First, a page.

Brazil sues Chevron, Transocean for $10.7 bn over oil spill
15 December 2011
The Brazilian government has sued US oil giant Chevron Corp and Switzerland's offshore oil rig operator Transocean Ltd for 20 billion reais ($10.7 billion) for causing an oil spill off the coast of Rio de Janeiro, last month.
The civil suit filed yesterday by Brazil's federal prosecutor in Rio de Janeiro also seeks to suspend the companies from operating in the country.
Brazil's oil and gas regulator National Oil Agency (ANP) last month fined Chevron $27.6 million and temporarily suspended all its drilling activities in the country, after the San Ramon, California-based oil major admitted it caused the spill in the Frade field in the oil-rich Campos basin in deep Atlantic waters off the coast of Rio de Janeiro state. (See: Brazil suspends Chevron's drilling, fines $27.6 million for causing oil spill)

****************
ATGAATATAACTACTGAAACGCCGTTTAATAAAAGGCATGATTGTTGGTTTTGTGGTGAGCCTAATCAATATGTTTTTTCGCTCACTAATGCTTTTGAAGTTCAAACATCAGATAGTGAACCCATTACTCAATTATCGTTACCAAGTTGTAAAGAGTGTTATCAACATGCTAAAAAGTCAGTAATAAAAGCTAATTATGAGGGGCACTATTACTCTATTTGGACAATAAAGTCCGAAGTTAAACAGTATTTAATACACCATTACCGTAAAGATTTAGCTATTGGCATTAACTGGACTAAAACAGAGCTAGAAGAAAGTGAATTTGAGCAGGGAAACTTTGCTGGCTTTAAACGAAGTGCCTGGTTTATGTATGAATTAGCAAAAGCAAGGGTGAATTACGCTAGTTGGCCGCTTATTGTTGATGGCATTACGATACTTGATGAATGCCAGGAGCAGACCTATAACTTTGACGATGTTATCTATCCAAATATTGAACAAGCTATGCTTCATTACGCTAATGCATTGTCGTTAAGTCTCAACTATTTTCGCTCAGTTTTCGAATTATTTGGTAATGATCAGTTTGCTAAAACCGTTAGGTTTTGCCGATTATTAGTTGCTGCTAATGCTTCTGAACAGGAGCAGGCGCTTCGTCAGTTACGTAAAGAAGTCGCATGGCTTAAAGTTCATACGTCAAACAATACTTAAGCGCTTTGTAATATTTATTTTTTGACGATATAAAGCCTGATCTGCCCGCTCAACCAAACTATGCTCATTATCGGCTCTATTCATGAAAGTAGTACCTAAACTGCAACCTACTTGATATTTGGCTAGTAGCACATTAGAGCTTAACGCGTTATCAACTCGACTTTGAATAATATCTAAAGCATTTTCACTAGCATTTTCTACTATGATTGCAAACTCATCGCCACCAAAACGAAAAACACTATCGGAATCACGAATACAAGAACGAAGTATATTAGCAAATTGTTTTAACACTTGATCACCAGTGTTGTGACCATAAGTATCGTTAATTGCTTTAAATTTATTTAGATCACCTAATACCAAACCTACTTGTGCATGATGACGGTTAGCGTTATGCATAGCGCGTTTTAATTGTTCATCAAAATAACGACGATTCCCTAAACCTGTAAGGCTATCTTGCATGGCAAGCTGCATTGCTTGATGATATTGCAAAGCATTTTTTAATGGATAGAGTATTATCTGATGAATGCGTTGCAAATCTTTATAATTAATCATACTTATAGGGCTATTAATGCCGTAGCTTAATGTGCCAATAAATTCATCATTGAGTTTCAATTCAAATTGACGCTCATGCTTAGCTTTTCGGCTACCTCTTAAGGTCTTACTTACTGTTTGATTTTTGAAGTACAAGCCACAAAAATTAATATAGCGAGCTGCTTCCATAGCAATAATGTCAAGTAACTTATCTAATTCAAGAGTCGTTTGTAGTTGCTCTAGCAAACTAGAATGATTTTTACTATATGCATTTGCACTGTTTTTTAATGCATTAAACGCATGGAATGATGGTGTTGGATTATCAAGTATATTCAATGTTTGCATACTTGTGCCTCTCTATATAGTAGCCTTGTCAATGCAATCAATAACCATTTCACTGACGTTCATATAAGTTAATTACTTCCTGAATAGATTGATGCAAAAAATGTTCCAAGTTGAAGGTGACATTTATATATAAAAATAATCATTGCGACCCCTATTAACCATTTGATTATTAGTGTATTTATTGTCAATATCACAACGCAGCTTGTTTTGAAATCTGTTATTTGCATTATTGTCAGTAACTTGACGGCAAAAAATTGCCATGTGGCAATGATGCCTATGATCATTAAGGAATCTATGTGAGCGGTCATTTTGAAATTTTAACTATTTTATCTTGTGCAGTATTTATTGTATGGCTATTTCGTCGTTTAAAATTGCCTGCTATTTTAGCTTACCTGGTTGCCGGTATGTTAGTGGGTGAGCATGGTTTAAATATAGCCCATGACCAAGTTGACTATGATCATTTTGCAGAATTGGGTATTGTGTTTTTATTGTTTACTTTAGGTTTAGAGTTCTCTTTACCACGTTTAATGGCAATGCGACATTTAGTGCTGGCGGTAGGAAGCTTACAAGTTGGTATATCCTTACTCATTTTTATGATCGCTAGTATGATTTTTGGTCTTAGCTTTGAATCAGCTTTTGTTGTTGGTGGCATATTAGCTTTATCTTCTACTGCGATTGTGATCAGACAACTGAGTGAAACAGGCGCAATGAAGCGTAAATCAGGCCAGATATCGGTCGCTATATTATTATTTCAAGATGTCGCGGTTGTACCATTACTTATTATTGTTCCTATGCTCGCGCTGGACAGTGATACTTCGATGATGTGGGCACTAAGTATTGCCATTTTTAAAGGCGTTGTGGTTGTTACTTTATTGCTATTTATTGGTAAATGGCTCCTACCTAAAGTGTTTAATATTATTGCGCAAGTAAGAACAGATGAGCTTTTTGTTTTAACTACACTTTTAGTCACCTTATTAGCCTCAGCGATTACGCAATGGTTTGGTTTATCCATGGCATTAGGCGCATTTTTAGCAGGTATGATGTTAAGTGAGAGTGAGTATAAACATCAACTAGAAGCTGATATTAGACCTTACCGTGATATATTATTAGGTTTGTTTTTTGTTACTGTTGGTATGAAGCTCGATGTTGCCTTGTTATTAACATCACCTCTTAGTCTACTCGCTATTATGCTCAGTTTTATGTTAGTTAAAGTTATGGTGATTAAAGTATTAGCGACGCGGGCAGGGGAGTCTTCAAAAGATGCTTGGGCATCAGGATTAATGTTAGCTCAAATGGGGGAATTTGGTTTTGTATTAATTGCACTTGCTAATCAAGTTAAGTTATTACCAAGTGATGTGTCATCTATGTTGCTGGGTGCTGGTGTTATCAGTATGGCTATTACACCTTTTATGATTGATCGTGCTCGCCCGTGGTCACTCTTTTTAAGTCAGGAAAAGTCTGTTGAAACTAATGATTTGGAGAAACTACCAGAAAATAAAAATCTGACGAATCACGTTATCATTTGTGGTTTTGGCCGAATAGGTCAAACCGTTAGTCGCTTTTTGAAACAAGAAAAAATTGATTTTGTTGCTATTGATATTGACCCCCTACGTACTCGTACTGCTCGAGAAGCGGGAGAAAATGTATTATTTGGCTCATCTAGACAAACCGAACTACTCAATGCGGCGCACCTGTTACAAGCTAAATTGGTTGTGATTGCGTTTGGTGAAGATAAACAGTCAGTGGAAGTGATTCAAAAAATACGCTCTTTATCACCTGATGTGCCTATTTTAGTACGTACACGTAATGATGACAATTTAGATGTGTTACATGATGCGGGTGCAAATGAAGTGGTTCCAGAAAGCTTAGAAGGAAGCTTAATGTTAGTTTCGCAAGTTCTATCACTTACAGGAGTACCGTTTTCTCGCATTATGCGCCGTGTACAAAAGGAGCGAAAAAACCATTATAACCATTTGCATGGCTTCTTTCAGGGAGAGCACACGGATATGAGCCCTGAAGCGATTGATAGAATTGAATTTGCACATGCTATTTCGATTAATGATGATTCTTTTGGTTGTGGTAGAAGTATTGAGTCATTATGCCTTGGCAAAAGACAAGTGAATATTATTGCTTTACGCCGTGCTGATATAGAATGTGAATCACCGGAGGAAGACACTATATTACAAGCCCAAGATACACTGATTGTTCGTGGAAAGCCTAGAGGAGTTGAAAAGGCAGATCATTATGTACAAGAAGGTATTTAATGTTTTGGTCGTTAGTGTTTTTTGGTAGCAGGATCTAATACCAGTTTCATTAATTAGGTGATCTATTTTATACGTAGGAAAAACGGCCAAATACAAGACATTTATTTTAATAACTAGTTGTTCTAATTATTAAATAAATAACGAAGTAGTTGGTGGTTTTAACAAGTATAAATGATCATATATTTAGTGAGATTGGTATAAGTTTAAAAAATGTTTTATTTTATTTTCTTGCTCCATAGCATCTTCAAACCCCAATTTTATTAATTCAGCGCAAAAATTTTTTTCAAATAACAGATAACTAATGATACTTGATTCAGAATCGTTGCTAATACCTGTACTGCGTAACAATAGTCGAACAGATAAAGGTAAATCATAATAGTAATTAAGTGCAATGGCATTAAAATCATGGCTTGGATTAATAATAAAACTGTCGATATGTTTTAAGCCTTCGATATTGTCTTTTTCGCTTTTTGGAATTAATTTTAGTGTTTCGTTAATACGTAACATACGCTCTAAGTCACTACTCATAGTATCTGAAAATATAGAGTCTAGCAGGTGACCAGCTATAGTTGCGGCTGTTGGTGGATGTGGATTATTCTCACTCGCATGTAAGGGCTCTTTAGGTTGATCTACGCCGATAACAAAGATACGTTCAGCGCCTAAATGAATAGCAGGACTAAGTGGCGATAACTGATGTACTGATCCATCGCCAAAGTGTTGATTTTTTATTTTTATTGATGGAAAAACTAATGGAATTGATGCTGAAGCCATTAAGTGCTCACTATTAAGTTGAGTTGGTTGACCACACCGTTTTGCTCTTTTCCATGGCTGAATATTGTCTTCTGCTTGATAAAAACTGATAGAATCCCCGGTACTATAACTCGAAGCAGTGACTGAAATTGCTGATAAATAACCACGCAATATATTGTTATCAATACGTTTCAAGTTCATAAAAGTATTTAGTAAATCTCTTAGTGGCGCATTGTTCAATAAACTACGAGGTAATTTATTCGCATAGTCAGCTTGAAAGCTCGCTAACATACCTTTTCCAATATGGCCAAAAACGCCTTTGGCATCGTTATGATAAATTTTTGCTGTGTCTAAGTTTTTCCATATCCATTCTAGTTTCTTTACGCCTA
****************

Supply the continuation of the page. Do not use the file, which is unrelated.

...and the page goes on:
Although the oil leak has since been capped, ANP had also threatened to impose two additional fines of $28 million each on Chevron for releasing "false information" and for not having adequate equipment to contain the spill.
The federal prosecutor also found that Chevron and Transocean "weren't able to control the damage caused by the spill of nearly 3,000 barrels of oil, which shows a lack of planning and environmental management by the companies," according to a statement posted on the prosecutor's website.
Chevron and Transocean said that they were not aware of the lawsuit and did not respond to requests from news agencies to comment on it.